As soon as it was announced in April, the two-day Landmark Music Festival had something to prove. It had Drake. It had the Strokes. What it didn’t have was the support of many who said its ticket prices ($105 to $175) were all wrong for the park often called America’s front lawn. Organizers were confident the first-time event could draw millennials into the cause of restoring the Mall. By fencing off a section of West Potomac Park, they argued, a music festival could be an annual moneymaker.
There was a lot at stake. It should have come off like clockwork. It didn’t always.
On Saturday, at every string of beer tents, the lines for tallboys of Coors Light (and, notably, water and other beverages) looked like the Soviet bread lines — thick, snaking human traffic jams of desperation. Some people reported that bars eventually started giving away beers, telling concertgoers it was a measure to keep the lines moving, but this was its own problem.
Even worse, festival-goers who paid to get in had to watch outside the gates as staff members simply handed out wristbands to passersby at no cost.
And even worse, toilet paper grew scarce only hours into the shindig.
By Sunday morning, the act had been somewhat cleaned up. Alcohol access was improved by additional cash registers and volunteers, making bathroom access even more of a necessity — luckily, attendees said, it seemed more portable toilets had also appeared overnight. Volunteers circled to pick up beer cans and other detritus.
The upgrade was welcome. So tightly booked are festivals now that headliners overlap; get in line for anything, whether beer or falafel, and you risked missing not one, but three bands. Cell service in the park was strained, and then completely drained, by the presence of thousands of Snapchatting 20-somethings. VIP areas, a supposedly high-ticket experience with “premium sightlines” of the main stages, were far away enough that those who’d paid for the privilege would be justified in demanding their money back.
Gusts of wind blew over the crowd both days, and bleak clouds hung overhead without ever drenching the crowd, making the 10-hour days a little more bearable. So too did the picturesque riverside setting: The festival took you somewhere that didn’t feel like the Mall until you looked left to see the Washington Monument or right to see the occasional plane slicing across the sky from Reagan National Airport.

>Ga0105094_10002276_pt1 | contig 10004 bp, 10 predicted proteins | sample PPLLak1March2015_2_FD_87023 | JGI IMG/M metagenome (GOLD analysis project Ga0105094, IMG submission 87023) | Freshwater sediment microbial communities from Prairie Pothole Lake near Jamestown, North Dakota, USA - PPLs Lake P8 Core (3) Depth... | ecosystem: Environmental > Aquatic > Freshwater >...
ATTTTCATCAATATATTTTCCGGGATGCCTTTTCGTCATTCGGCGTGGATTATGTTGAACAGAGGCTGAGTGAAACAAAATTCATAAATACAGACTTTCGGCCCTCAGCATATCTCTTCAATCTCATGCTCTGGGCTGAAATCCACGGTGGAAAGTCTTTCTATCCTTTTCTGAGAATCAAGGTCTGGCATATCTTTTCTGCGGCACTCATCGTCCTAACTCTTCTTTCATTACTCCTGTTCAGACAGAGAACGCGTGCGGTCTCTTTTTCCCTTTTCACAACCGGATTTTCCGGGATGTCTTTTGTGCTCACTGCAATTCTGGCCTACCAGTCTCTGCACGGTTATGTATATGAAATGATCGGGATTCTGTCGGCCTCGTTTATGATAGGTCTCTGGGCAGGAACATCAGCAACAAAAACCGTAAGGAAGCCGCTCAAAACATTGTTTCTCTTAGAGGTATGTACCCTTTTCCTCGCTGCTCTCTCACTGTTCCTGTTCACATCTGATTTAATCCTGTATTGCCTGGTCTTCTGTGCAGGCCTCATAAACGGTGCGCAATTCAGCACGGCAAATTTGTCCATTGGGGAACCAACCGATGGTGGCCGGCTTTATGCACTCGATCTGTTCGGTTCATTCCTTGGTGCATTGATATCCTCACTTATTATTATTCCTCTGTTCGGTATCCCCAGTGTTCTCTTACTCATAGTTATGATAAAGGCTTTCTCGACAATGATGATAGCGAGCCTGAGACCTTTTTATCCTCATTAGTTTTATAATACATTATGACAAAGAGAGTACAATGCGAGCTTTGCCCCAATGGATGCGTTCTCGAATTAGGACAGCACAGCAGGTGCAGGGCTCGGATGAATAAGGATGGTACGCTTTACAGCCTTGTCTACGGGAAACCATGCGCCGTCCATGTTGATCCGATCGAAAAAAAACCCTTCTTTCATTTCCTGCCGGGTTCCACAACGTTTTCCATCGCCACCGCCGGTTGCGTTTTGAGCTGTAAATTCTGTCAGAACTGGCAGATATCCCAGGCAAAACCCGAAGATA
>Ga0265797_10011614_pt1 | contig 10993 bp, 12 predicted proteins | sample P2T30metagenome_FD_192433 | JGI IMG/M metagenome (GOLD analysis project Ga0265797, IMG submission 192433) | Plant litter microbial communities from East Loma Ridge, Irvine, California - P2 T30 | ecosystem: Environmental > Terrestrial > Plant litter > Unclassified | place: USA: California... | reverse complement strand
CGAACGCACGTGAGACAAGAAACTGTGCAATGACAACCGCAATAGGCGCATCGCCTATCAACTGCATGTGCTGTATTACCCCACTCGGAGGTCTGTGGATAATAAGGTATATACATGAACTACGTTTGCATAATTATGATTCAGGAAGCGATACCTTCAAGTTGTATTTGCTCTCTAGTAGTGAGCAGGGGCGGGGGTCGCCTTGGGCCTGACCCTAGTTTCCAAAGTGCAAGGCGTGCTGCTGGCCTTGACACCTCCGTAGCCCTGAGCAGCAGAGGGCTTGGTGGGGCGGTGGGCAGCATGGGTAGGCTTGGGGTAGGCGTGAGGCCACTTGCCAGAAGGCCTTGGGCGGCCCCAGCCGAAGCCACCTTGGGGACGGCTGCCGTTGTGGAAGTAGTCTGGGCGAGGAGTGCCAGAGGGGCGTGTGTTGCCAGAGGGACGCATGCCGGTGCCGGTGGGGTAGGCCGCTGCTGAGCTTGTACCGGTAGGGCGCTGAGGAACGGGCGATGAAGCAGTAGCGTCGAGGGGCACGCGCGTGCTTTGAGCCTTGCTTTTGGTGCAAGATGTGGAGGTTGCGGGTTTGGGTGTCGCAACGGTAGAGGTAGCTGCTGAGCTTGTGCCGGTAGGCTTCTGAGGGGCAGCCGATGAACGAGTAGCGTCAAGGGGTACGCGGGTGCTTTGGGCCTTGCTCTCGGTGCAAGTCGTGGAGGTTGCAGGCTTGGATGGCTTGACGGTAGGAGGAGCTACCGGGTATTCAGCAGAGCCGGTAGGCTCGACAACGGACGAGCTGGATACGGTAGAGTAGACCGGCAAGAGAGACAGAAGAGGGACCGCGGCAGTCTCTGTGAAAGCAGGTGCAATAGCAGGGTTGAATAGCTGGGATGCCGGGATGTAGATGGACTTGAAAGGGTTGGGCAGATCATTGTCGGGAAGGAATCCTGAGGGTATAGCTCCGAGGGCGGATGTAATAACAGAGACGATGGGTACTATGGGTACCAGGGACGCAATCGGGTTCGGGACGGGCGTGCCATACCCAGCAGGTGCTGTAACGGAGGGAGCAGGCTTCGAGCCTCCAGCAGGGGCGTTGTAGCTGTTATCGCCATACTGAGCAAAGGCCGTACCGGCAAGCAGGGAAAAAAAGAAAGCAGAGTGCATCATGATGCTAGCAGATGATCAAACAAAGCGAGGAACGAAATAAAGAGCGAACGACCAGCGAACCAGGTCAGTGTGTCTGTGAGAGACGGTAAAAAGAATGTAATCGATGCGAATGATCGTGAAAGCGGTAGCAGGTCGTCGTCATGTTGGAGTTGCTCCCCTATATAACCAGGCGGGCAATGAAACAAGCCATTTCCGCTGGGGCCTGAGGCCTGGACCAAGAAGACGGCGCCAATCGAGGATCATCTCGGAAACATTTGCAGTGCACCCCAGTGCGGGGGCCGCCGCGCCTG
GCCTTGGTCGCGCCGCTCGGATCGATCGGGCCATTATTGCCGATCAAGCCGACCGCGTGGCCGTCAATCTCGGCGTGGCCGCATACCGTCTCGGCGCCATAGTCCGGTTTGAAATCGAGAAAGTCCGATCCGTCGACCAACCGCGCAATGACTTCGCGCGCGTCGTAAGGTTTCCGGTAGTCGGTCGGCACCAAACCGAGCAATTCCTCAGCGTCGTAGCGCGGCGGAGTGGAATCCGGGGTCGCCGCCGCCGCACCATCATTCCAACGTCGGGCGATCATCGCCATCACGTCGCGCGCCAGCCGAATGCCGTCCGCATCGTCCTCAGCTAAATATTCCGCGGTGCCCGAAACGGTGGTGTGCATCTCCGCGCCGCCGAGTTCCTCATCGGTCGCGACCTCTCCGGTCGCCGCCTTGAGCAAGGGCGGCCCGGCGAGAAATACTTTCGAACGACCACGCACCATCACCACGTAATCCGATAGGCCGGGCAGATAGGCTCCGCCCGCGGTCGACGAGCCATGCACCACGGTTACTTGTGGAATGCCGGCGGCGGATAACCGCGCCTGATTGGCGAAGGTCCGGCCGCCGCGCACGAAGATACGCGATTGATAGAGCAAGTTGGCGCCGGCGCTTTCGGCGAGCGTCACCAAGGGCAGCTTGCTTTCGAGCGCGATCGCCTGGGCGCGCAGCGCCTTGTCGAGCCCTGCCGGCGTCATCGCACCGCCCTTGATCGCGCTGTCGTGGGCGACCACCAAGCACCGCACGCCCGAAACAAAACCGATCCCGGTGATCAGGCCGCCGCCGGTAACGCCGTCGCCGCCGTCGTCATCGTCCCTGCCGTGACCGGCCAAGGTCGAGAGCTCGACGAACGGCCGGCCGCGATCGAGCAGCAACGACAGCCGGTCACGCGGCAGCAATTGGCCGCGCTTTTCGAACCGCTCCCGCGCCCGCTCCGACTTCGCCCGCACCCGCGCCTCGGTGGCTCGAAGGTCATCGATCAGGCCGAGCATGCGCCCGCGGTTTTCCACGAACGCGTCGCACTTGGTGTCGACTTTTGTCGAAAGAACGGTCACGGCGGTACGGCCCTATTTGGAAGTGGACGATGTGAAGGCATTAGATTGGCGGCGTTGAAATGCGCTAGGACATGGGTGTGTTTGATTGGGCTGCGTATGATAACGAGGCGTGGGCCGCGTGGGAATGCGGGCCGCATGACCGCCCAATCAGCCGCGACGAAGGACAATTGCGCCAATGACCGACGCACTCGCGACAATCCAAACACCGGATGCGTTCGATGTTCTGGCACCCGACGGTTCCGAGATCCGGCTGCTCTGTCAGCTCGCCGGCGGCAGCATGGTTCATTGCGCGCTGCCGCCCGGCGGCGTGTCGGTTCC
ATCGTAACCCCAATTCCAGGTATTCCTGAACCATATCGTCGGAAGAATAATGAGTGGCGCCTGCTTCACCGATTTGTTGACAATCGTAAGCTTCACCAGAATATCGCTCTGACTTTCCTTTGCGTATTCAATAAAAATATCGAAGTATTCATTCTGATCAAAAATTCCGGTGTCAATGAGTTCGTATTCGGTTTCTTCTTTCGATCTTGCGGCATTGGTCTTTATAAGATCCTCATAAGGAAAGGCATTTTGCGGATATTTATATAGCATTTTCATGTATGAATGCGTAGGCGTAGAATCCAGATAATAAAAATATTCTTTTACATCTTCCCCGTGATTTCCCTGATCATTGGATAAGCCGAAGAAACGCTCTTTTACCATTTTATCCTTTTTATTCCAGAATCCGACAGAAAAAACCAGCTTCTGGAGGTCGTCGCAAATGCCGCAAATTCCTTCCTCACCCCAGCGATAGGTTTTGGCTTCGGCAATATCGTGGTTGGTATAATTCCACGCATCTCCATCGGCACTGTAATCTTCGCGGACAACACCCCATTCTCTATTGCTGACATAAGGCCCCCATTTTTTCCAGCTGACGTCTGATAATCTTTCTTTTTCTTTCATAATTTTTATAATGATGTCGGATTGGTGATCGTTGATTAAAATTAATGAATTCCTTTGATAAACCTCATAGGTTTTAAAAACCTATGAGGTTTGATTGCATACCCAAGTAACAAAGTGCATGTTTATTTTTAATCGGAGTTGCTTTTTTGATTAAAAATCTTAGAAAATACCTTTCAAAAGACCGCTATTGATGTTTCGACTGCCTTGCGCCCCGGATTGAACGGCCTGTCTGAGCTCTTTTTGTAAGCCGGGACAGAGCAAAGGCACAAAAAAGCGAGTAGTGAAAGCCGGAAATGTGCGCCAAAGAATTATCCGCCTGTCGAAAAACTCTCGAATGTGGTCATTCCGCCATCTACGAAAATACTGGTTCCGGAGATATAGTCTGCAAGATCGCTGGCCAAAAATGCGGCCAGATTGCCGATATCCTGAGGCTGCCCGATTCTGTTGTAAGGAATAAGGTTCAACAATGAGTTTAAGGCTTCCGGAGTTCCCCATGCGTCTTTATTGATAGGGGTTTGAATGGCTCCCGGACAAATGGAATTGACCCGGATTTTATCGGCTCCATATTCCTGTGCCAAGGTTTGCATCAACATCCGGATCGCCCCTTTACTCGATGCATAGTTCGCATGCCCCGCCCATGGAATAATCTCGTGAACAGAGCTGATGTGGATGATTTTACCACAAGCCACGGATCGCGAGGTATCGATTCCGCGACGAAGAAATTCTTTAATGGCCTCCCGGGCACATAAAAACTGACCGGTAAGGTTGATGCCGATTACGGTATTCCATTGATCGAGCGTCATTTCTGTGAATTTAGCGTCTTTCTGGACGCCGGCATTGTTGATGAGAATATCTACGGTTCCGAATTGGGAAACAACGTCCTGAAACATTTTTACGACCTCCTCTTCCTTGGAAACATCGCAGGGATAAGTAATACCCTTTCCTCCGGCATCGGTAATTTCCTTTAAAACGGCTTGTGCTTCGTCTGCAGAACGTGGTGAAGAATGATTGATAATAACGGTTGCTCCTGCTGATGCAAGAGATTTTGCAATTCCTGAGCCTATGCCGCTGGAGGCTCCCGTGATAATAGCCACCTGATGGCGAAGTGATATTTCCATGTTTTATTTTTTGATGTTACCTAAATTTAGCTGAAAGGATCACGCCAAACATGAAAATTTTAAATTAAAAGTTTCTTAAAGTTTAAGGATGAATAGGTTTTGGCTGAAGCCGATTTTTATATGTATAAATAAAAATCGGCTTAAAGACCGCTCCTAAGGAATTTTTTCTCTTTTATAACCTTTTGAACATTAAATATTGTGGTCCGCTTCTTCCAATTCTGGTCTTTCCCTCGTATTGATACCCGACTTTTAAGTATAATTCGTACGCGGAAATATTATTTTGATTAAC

When the crowds weren’t crammed in for the Saturday evening headliner Drake and the Strokes on Sunday, they sprawled out on blankets to listen to Chvrches, Ben Howard, Houndmouth and Dr. John. Although local rap star Wale promised he’d someday host his own “Walepalooza,” the first day of this festival belonged to R&B singer Miguel, who rocked and writhed shirtless through a set themed around a profane question: “What the [expletive] is normal, anyway?”
It was anything but normal for the District: a park divvied up between paying customers and those who came to enjoy its monuments and memorials for free. The event was put on by C3 Presents, a concert promoter whose other events include the Austin City Limits Music Festival and Chicago’s Lollapalooza festival, which draws 300,000 people.
Landmark was no Lolla. The crowds were considerably smaller and more relaxed. Organizers expected as many as 30,000 people each day. Standard look-at-me festival fashionistas — their jean shorts slashed so high they could be underwear, the flower crowns — mingled with those dressed to withstand the gusty wind and parents who toted headphone-wearing babies as accessories.
Did they know what they were coming out to support? Baby boomers said they had read about the controversial decision to use public land for the concerts but were happy to shell out for the chance to put a blue streak in their hair and play groupie for the day so close to home. One 17-year-old said she didn’t realize her ticket was funding anything until the lead singer of the Mowgli’s thanked the crowd for coming out for a good cause.
Soon after, she was sporting a gold #MakeYourMark temporary tattoo, provided at a tent highlighting the history of the Mall. Organizers acknowledged the high price of big-name artists meant they wouldn’t be making much money off the inaugural festival but could raise awareness, especially among young people, about the preservation of the park. So for free hats and beer koozies, concertgoers could answer trivia questions about the monuments and post drawings of their favorite national parks on Instagram.
It was one more activity to cram into a NASCAR race of more than 40 bands and numerous trendy local restaurant stands. Saturday’s bill was a mash-up of rap and singer-songwriter types, while Sunday rocked harder with a slew of bands that could turn up on the same alt-rock station. The first day’s big draw was Drake, whose fitful performance was spared the fat, cold drops of rain that fell earlier in the day. Instead, it was the former “Degrassi” star who pummeled concertgoers with lame backing tracks and canned banter (How many times can you say “What’s up, D.C.?”) The crowd didn’t seem to mind being expected to sing most of the lyrics themselves.
Drake’s lackluster effort didn’t mean the entire weekend lacked energy. Fans danced in their ponchos through a mellow set by the War On Drugs, swayed to old favorites from Dr. John and were drawn under a tent by an unrecognized name when Maryland’s Ace Cosgrove rapped his way onto their next playlist.
By Sunday, between sips of kale- infused lemonade and belting along to Chvrches, attendees wondered whether this scene on the Mall would play out again next year. If it does, they’d be wise to bring their own toilet paper.